“Wrestling is all the things people say it is, it’s fake and it’s predetermined and tends to play to sort of the lowest common denominator, it’s racist and sexist and homophobic in a lot of ways,” Diaz says. “But there’s still something super-compelling about it and something artistic and occasionally beautiful. So I needed to not justify but reconcile those two different ideas. And whenever I have conflicting ideas like that, it feels like a good time to write a play.”
So he did.
In “The Elaborate Entrance of Chad Deity,” Macedonio Guerra, a.k.a. Mace, is a professional also-ran on the THE Wrestling circuit (think WWE), with good physical skills but limited charisma. His job is to lose while making THE stars like Chad Deity — or, as the script has it, CHAAAAD DEEEEEITYYYYYYY! — look good. Then Mace meets a young Indian-American kid whose multicultural chutzpah could outshine even Deity, but their plans, hopes, and dreams collide with wrestling’s bottom-line realities.
Racial stereotyping has always been a part of pro wrestling, but the specifics change with time. Champion Chad Deity (Chris Leon) is African-American and enters the ring to thunderous rap. Mace (Ric Engermann) is Puerto Rican, which means he can be cast as a “Mexican terrorist” when necessary. But Vigneshwar Paduar, a.k.a. VP (Jake Athyal), is lanky and athletic, funny and multilingual. Mace thinks VP can bring something new to the game.
But THE wrestling’s kingpin, Everett K. Olson, a.k.a. EKO (Peter Brown), prefers to stick to stereotypes. He thinks VP would make an excellent new villain for Chad Deity to defeat: “What wrestling needs right now is a Muslim fundamentalist!”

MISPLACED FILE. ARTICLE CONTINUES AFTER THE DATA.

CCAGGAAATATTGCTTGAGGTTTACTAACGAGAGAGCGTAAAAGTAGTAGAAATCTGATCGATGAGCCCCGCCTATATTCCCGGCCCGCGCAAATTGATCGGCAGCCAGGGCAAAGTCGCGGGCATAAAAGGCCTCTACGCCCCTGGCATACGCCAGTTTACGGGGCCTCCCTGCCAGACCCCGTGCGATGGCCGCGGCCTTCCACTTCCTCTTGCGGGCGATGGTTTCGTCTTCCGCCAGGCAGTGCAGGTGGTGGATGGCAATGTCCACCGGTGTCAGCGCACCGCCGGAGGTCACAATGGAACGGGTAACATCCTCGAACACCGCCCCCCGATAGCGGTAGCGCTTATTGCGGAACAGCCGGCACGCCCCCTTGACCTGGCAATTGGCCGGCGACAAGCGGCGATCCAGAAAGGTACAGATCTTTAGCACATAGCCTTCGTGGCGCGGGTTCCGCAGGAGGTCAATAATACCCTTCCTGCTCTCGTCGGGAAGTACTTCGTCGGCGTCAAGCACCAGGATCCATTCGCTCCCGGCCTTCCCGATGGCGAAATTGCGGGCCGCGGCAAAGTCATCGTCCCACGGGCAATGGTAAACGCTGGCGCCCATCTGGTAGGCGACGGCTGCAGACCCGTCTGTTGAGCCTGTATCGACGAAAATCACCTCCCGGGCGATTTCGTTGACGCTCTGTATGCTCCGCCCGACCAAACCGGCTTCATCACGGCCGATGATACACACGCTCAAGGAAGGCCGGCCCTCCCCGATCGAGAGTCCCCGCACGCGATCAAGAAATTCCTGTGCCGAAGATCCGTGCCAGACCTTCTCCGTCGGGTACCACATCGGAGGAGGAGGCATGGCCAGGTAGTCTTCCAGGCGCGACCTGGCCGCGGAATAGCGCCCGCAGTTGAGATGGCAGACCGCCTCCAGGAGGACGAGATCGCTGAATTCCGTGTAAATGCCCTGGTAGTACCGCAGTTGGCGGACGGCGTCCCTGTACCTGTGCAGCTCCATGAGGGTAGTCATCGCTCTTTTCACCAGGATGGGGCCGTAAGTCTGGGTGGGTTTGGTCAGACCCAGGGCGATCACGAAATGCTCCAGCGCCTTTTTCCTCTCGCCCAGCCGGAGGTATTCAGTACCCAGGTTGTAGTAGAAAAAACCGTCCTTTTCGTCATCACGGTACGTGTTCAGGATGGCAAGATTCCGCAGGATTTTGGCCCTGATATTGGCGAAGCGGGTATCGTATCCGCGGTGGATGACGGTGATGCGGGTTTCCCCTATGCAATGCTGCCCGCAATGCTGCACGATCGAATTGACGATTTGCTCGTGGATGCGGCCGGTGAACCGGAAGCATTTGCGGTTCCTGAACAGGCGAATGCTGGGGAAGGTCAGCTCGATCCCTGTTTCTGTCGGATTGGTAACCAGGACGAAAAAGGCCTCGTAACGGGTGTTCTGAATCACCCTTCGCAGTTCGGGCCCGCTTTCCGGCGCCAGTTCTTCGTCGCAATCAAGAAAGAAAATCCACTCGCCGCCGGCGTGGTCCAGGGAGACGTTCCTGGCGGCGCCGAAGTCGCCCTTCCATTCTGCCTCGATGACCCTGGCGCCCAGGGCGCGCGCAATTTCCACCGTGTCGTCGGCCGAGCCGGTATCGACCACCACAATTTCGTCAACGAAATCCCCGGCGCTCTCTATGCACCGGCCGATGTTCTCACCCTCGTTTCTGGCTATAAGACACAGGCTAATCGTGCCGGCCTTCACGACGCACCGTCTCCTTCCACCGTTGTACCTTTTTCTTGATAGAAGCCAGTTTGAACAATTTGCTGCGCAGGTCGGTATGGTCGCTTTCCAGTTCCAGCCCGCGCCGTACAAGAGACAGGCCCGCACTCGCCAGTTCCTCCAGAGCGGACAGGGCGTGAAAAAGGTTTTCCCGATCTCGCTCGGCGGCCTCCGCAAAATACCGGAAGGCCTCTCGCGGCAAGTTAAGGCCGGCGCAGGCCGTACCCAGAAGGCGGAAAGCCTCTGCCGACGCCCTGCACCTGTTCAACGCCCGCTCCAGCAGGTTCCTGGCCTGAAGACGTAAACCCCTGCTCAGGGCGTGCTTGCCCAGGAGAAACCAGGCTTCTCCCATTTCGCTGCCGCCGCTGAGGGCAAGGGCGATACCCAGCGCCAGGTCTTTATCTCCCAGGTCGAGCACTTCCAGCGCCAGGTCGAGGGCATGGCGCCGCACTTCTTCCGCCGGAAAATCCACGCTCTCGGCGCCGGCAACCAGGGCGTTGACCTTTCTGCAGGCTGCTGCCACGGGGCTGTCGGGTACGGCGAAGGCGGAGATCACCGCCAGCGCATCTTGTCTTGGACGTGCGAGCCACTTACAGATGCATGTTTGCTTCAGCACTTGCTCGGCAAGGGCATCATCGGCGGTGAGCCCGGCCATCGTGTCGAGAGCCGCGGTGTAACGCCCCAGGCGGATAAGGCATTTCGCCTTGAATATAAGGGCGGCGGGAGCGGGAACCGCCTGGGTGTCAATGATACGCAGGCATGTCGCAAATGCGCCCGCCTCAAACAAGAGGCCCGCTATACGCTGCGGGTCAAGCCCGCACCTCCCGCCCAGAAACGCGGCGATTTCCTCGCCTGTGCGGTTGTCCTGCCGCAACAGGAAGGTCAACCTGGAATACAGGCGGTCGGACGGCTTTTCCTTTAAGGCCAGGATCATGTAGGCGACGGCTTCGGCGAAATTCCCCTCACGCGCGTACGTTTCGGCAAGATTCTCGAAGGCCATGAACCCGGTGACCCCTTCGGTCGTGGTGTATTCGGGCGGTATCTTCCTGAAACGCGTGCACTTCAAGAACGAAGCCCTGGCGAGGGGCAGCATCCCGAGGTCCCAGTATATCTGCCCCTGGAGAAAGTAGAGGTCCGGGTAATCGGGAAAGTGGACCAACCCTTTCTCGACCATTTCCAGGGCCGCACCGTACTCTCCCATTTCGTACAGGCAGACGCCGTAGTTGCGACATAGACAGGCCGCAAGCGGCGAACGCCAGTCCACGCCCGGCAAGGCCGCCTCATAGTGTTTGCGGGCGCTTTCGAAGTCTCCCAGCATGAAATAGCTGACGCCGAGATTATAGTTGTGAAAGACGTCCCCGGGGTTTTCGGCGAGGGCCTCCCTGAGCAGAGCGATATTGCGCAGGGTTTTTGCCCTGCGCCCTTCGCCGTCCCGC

Diaz’s satire is cut with a genuine love of the — well, he doesn’t call it a sport.
“This is an art form, something that people who are involved in it take incredibly seriously and devote their lives to, and I think artists understand that it’s a lot closer to dance or improv or stage acting than it is to other competitions,” the playwright says.
For Company One, getting the right performers for the roles was tough, especially as it tries to use Boston actors whenever possible. Casting took a full year, the longest for any Company One show, LaCount says.
“It was very important for a piece about race and class to stay true to that, and I think it was also something the playwright intended, and I was trying to do right by him,” LaCount says.
The piece’s smallest speaking part is The Bad Guy, who has but one word to say. He’s played by New England Pro Wrestling Academy wrestler Mike Webb. “We had I don’t know how many muscle-y white guys from Boston show up [at auditions],” LaCount says. But, based on what he’d learned from Phillips, his wrestling adviser, he knew he needed someone who didn’t just look the part. His Bad Guy had to understand the pro wrestling aesthetic — and, he adds, “for the moves, we needed somebody who was going to keep our fellows safe.”